Is South Dakota Abortion Bill the New Gay Marriage Amendment?

by on March 2nd, 2006

This past week, The South Dakota Legislature passed a new bill basically outlawing abortion in the state. And it is expected that South Dakota’s Governor will sign the new legislation. Many abortion opponents are overjoyed. Their hope is that the new legislation will result in the overturning of Roe v. Wade by the new and more conservative version of the Supreme Court.

But before pro-choice forces launch a full-scale attack, those in the progressive movement might be wise to take a closer look at what this new legislation really represents – the first major salvo in the Congressional elections of 2006 and efforts to shape the next presidential election.

The new Dakota anti-abortion legislation is just the new and improved version of the Gay Marriage Amendment used so successfully in the last election by Karl Rove to bring conservative voters to the polls. It is wedge politics at its worst or finest, depending on your point of view. It is designed purely to divide voters, and divert them from their interests.

Already, the bills backers have cut a deal with the Thomas Moore Center, a pro-life public interest legal group to plan and implement a campaign to bring the issue before the Supreme Court. As the legislation begins its journey, expect to see the Republicans use the abortion issue to mobilize their base of conservative Christian voters as foot soldiers and raise funds for the 2006 Congressional campaigns. Their message will be they must maintain a Republican majority to ensure that Congress will continue to pack the courts with conservative pro-life judges — and that if President Bush should get the chance to appoint another Supreme Court Justice — a Republican Congress will be there to confirm the appointment.

The legislation will also shape the 2008 Presidential election. If it hasn’t yet reached the Court, the Republicans will make the case they need another vote on the Supreme Court to overturn Roe, and need a pro-life Republican President to nominate one. If the abortion legislation has already been rejected by the Court, as many legal analysts believe it will, the Republicans will seek to capture the fury of the Christian Right, and channel it into efforts to secure the Presidency for Republicans.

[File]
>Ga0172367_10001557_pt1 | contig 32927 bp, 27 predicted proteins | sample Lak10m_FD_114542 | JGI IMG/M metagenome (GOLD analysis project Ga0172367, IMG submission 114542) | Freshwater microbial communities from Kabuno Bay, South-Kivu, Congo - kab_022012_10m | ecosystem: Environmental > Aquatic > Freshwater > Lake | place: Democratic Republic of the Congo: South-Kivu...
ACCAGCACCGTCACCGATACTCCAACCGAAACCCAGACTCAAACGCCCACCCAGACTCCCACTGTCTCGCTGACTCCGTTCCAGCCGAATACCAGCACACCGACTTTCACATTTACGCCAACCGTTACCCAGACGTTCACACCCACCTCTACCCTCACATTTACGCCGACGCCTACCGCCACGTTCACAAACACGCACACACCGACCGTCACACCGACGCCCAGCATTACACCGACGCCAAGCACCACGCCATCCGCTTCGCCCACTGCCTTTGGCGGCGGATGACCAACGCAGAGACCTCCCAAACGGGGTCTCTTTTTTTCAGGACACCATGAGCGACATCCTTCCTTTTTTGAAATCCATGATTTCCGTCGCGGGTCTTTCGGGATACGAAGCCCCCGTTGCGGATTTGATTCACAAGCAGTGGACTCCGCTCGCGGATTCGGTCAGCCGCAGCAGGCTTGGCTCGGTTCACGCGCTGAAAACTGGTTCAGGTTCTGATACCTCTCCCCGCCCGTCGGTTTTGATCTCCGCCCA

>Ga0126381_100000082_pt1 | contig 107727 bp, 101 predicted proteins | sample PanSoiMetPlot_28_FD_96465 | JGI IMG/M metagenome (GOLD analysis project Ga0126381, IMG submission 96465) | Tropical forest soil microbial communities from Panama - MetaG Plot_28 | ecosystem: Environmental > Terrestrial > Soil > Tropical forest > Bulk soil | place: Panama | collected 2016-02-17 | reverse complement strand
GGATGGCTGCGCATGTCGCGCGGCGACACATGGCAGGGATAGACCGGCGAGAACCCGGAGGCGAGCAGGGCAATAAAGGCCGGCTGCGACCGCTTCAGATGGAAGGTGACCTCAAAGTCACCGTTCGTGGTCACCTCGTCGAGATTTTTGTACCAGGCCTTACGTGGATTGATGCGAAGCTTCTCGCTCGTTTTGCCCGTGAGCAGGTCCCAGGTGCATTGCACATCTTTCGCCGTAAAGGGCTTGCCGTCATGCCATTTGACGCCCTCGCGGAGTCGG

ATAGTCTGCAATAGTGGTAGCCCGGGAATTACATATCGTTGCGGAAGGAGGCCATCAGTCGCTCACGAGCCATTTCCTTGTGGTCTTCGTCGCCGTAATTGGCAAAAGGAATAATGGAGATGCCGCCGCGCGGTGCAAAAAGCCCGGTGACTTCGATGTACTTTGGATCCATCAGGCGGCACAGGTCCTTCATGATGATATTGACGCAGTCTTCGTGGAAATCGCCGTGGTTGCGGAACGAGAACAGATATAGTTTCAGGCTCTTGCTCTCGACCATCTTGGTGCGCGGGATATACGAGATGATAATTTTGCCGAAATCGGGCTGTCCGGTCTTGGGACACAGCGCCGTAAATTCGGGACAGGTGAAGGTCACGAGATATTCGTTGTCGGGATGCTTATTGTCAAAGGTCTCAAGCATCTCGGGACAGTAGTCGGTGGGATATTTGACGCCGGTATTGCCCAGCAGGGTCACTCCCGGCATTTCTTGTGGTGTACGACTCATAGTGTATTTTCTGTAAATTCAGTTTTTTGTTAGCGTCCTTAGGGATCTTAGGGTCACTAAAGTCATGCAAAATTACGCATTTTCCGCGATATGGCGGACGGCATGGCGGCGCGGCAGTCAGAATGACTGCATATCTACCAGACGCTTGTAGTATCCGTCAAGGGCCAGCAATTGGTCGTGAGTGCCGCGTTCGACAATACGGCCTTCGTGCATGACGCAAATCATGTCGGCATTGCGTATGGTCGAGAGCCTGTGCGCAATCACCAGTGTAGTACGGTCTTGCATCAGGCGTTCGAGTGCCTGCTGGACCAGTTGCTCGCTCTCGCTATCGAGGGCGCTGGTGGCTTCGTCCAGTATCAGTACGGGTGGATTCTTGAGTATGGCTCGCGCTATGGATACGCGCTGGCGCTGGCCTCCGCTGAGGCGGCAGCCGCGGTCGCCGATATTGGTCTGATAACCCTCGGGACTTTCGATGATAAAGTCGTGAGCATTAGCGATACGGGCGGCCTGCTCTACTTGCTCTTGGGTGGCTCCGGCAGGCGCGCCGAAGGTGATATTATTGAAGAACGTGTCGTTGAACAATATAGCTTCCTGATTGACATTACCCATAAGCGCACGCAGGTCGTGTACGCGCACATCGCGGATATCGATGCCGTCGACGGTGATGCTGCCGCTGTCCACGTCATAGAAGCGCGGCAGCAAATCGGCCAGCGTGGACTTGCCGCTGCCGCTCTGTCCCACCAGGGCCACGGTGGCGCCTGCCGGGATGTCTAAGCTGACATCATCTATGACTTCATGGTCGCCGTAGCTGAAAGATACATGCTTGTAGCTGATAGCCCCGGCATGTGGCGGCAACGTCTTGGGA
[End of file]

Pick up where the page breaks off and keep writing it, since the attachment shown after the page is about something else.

Some abortion opponents have criticized the new legislative effort, saying that the timing is not right, that it will only lead to reconfirmation of the principles of Roe by the Court, and that it may generate a national wave of support for pro-choice forces. But the Republican leadership doesn’t really care whether Roe gets overturned, and as a political strategy, there is little downside. Not only will it generate money and volunteers, but also it gives them a hot button issue to divert crossover voters from concerns about national security, the economy and domestic matters such as education and healthcare. And the Republicans don’t need to win nationally, they only need to repeat their wins in Ohio and Florida, and keep the Democrats from picking off a southern state like Virginia.

They can’t do that if the election is about the incompetence and corruption of the Bush administration and the Republican record on War in Iraq, the economy and jobs, and the response to Katrina. But if the election is about abortion and other lighting rod social issues, at least in key southern and more conservative Midwest states, the Republicans can maintain their Congressional majority and elect a new Republican president.

Which is why Democrats must carefully consider their next moves. While the temptation to launch a full scale war on the new anti-abortion legislation out of South Dakota is strong, it may only result in recasting the upcoming elections into a debate over social issues and give Republicans the weapons they need to attract moderate cross-over voters in key states that otherwise might be inclined to vote Democratic.

Democratic forces might be better off ignoring the Dakota legislation and the looming Supreme Court battle for the time being. The best strategy to ensure the rights, privacy and health of women is instead to make sure that we elect a Democratic Congress and President.

To achieve those goals, Democrats must make clear that the incompetence and corruption of the Bush administration and their colleagues in the Republican Congress have undermined the safety and well being of Americans. We are less safe, and we are worse off. And we need to offer a vision of how we would do better.

The bottom line is if the election is about the foreign policy failures and domestic disasters of the Republican administration, if Democrats can make it clear that the Republicans have put the interests of the wealthy and powerful ahead of the needs and security of the American people, they can win. But if Democrats let the Republicans distract voters by defining the election as being about “moral values” they risk losing. So before spending millions on narrow battles over abortion and the battle for the Supreme Court, let’s focus the resources, talents and energy of Democrats on winning the upcoming elections.

And, let’s remember one thing. If John Kerry had won in Ohio, he would be President.

John McDonald